Repartitioning Windows 2000 Server

So we have a windows 2000 server doing lots of interesting things including our network backups using Veritas. To make a long story short I need to make more room on the main C partition that contains the operating system in order to properly backup the machine. I’ve moved everything off that partition that I can but still can’t get enough free space, not even close. I need to allocate more room to the C drive but I don’t have a good backup in case something bad happens. I need an EXCELLENT repartition utility, cost does not matter, but it has to work without screwing up this machine (its mission critical).

Is there one piece of software that stands out from the rest as the defacto repartitioning utilty for Windows server?

Get the latest version of Partition Magic but study everything about it before you get started. Make no mistakes and it will function perfectly. Sometimes if you make mistakes, it will just leave you where you started. I still use Version 7, but it has always worked very well for me. There are later versions now that are undoubtedly better.

Partition Magic won’t run on a server; the server version is VolumeManager. It’s $760, but there is a trial version. Not sure what the restrictions on it are.

I would still strongly recommend you do everything you possibly can to backup first. No repartitioning software is %100 guaranteed. Will Windows backup not run? Can you uninstall Veritas and then use WIndows backup?

Ooops, I didn’t know about the server restriction. I do not know of any other cheaper alternatives or anything about what you need to expand your C: drive. Sorry.

This is what I love about the Straight Dope. Not 24 hours after I realize I need to reformat a Win2000 server does a question appear asking how to reformat a Win2000 server.


VERITAS is a company (and yes, it’s properly spelled in all caps). They sell lots of products, including (but not limited to) Backup Exec and NetBackup.

True, they make a wide variety of stuff, I’m using Backup Exec. Its good but very, very large. Lots of options and flexability makes for some headaches at times.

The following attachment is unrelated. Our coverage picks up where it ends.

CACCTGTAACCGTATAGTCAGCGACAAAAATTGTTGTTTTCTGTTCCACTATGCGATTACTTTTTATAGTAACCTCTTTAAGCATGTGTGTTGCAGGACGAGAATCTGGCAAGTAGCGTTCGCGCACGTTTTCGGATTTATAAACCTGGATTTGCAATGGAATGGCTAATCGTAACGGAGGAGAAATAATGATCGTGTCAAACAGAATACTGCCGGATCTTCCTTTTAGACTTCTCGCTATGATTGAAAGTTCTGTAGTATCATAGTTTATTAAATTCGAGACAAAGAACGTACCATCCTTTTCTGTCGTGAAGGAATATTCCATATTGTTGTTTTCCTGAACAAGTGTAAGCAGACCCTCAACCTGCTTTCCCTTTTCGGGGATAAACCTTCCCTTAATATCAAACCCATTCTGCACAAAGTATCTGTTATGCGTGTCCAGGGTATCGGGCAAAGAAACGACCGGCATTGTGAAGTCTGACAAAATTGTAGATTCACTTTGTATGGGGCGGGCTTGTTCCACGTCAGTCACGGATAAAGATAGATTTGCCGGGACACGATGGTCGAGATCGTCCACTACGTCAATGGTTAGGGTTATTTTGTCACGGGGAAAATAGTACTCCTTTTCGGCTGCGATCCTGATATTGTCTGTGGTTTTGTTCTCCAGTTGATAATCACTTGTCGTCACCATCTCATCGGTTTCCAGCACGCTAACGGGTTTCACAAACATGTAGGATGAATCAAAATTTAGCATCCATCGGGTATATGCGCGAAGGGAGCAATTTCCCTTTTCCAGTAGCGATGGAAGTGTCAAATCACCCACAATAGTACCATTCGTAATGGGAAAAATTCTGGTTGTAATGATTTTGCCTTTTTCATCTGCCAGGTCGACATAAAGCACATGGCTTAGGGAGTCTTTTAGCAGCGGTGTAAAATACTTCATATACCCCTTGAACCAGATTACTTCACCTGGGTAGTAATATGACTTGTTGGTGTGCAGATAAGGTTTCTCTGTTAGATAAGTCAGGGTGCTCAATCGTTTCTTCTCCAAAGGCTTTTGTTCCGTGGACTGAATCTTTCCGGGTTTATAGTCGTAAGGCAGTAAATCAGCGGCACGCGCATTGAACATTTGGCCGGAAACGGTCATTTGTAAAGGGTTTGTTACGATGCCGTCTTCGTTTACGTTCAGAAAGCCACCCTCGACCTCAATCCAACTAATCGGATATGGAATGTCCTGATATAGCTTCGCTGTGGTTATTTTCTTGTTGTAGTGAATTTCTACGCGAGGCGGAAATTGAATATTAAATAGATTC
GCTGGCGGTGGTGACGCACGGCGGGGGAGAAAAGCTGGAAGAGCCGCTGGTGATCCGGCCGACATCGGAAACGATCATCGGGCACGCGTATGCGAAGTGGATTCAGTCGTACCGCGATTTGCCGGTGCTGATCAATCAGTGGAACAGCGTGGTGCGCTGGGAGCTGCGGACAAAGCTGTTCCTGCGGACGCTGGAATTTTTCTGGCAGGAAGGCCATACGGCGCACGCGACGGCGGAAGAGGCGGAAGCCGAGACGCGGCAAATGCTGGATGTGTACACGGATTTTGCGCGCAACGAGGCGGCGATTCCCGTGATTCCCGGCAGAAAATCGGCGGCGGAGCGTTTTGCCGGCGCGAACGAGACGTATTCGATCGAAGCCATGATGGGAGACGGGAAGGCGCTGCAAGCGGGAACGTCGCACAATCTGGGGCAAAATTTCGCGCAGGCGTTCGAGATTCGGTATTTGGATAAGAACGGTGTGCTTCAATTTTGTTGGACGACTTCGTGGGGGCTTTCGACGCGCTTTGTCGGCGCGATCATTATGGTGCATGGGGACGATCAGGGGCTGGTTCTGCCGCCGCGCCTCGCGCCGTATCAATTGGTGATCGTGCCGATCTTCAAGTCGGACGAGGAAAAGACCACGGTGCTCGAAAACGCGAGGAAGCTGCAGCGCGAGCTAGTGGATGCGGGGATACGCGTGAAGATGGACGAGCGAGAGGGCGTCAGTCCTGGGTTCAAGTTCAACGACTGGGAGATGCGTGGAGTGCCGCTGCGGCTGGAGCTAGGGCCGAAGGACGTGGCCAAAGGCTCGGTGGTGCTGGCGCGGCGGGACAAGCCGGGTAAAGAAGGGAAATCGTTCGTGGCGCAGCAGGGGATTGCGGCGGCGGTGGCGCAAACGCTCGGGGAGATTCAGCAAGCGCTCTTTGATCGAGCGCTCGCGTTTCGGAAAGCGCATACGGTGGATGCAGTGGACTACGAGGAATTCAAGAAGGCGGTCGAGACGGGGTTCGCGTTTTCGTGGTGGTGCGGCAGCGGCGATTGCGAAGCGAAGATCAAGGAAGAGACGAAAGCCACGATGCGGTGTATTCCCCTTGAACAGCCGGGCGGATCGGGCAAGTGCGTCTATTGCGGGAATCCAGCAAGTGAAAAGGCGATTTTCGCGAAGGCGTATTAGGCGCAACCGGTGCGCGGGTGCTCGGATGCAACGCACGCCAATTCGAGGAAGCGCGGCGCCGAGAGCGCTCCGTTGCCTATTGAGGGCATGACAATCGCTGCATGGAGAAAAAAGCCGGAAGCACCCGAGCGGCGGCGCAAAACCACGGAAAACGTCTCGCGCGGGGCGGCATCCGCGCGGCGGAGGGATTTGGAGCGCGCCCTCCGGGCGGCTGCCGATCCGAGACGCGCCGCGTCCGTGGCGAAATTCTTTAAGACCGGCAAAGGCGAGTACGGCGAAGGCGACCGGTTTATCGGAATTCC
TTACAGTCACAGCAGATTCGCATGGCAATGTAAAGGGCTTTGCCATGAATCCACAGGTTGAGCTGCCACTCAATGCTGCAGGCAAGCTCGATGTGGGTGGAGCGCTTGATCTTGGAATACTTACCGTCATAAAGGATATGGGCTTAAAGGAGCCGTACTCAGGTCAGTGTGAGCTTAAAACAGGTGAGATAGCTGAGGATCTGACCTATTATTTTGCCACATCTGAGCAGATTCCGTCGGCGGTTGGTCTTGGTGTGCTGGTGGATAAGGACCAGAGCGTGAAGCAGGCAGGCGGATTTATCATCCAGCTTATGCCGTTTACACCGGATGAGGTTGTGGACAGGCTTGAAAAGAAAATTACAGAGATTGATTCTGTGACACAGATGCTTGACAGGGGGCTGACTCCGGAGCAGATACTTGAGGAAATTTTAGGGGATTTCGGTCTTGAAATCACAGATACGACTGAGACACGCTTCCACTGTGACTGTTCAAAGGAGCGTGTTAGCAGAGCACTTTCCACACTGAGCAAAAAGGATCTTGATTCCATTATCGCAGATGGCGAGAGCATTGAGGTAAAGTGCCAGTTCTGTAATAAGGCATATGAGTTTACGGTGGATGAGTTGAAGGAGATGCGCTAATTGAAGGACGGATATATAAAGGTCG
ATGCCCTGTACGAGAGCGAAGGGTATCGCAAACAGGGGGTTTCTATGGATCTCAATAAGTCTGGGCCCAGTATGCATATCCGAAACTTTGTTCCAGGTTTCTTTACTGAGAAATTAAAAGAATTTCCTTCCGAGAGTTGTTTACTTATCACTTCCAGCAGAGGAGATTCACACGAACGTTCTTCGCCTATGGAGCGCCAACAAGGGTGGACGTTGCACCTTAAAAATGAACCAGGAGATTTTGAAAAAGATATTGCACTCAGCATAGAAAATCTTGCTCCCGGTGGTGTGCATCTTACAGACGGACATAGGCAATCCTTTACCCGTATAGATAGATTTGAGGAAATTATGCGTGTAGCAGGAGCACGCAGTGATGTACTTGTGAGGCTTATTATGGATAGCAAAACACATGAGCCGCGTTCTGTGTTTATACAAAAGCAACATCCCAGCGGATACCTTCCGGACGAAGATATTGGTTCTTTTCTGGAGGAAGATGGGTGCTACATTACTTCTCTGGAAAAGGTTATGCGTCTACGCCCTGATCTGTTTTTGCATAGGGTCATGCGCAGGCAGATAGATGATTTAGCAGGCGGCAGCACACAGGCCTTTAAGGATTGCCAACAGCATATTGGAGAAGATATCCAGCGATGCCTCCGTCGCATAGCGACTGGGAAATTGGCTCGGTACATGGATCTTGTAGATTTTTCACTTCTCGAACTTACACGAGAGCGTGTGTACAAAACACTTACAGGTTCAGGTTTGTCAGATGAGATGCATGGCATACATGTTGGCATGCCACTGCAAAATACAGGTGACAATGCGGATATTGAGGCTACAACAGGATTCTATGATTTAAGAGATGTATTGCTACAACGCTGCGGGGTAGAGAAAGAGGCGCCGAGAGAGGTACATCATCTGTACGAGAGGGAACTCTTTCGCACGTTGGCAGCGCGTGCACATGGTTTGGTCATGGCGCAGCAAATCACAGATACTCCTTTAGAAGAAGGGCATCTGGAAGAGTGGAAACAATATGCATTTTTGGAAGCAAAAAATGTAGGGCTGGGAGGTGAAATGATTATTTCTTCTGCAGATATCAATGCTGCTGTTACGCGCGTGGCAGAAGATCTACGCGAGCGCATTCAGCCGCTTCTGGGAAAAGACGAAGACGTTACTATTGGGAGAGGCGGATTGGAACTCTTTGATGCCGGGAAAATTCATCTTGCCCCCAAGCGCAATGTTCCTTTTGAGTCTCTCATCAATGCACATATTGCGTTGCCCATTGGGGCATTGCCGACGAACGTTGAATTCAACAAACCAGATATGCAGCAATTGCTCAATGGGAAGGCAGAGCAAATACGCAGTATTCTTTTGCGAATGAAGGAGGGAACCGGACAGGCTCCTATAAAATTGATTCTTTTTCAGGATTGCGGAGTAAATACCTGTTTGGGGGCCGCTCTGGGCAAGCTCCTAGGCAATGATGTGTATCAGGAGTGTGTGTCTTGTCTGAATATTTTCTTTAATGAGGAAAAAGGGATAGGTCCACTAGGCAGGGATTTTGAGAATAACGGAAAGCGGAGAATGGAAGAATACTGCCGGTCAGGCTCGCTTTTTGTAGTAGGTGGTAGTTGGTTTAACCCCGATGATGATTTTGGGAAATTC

I’ll give VolumeManager a shot, sound like a winner. Thanks for all the help!

Actually I don’t want to format, that’s what I’m trying to avoid. I just need to make the C partition larger so I can run Backup Exec properly. It needs empty disk space to make a swap file of sorts where the Open File Option is installed that tends to run larger than the partition. Fails with a space error at night when it runs.

For God sakes man, backup your server. Back it up. BACK IT UP! IT folks don’t call it “Partition Tragic” for nothing! Actually, PM (and VM) have gotten very stable in the past few versions, but as you can imagine - if this software messes up, you are screwed in every possible way. NOt trying to scare you, but seriously: BACK IT ALL UP!

Paragon Software Group has Partition Manager which supports Servers. You can read about it here:

Perhaps this is what you are looking for. The cost is not too high either. 99.95 for Professional and 299 for Techician.

Good luck in this endeavor.

I had to recover from a Partition Magic re-partitioning disaster in Dec 2002. I don’t know the details, because I wasn’t the one who did it, and the person may have caused additional damage with two failed recovery proframs (one of which was an expensive corporate version that included limited in-lab recovery in the price. I suspect they had me take a shot at it because hey were afraid the lab would return a report indicting their errors for any unrecoverable errors)

I tried a few programs with partial success, before trying Ontract East Recovery Pro, which recovered almost all of the 300GB total drivespace in a single overnight session (what little was not directly recoverable may have been damaged by earlier recovery attempts, and was fortunately recoverable from regular backups)

The program worked like a champ for me, and was easier and more automatic than the programs which yielded partial resulats (as easy, in fact, as the ones that simply failed outright) I still had to do some manual repairs - mostly chosing the best of near-identical copies of some folders and moving them to their proper place in the tree. (Ontrack couldn’t recover the proper position of many directories and placed many recovered directories in the disk root, instead)

While this was a one-shot, unscientific success, I was so impressed that it’s been my primary fallback [fortunately unneeded] since. It did a great job considering that I hadn’t done any preparation and had never used the program before.

If it were my mission-critical system, I’d first make a bootable CD with EasyRecovery, and a complete hardcopy of the directory tree, just in case.

Dammit, Jim, I’m a doctor, not a systems guy (though I used to be one in the 80s)

Is it out of the question to install another drive and put Netbackup there?

Ok, I’m convinced we need a backup prior to doing this now. I suspected that might be the case but oh well…I can live with that. Its a bit of a catch 22 but I think if I backup certain critical files I can do a complete reinstall if everything gets hosed beyond recognition. Thanks everyone for your very helpful tips, now I have a bunch of options to consider.

NITPICK: It’s “Ontrack”, not “Ontract”.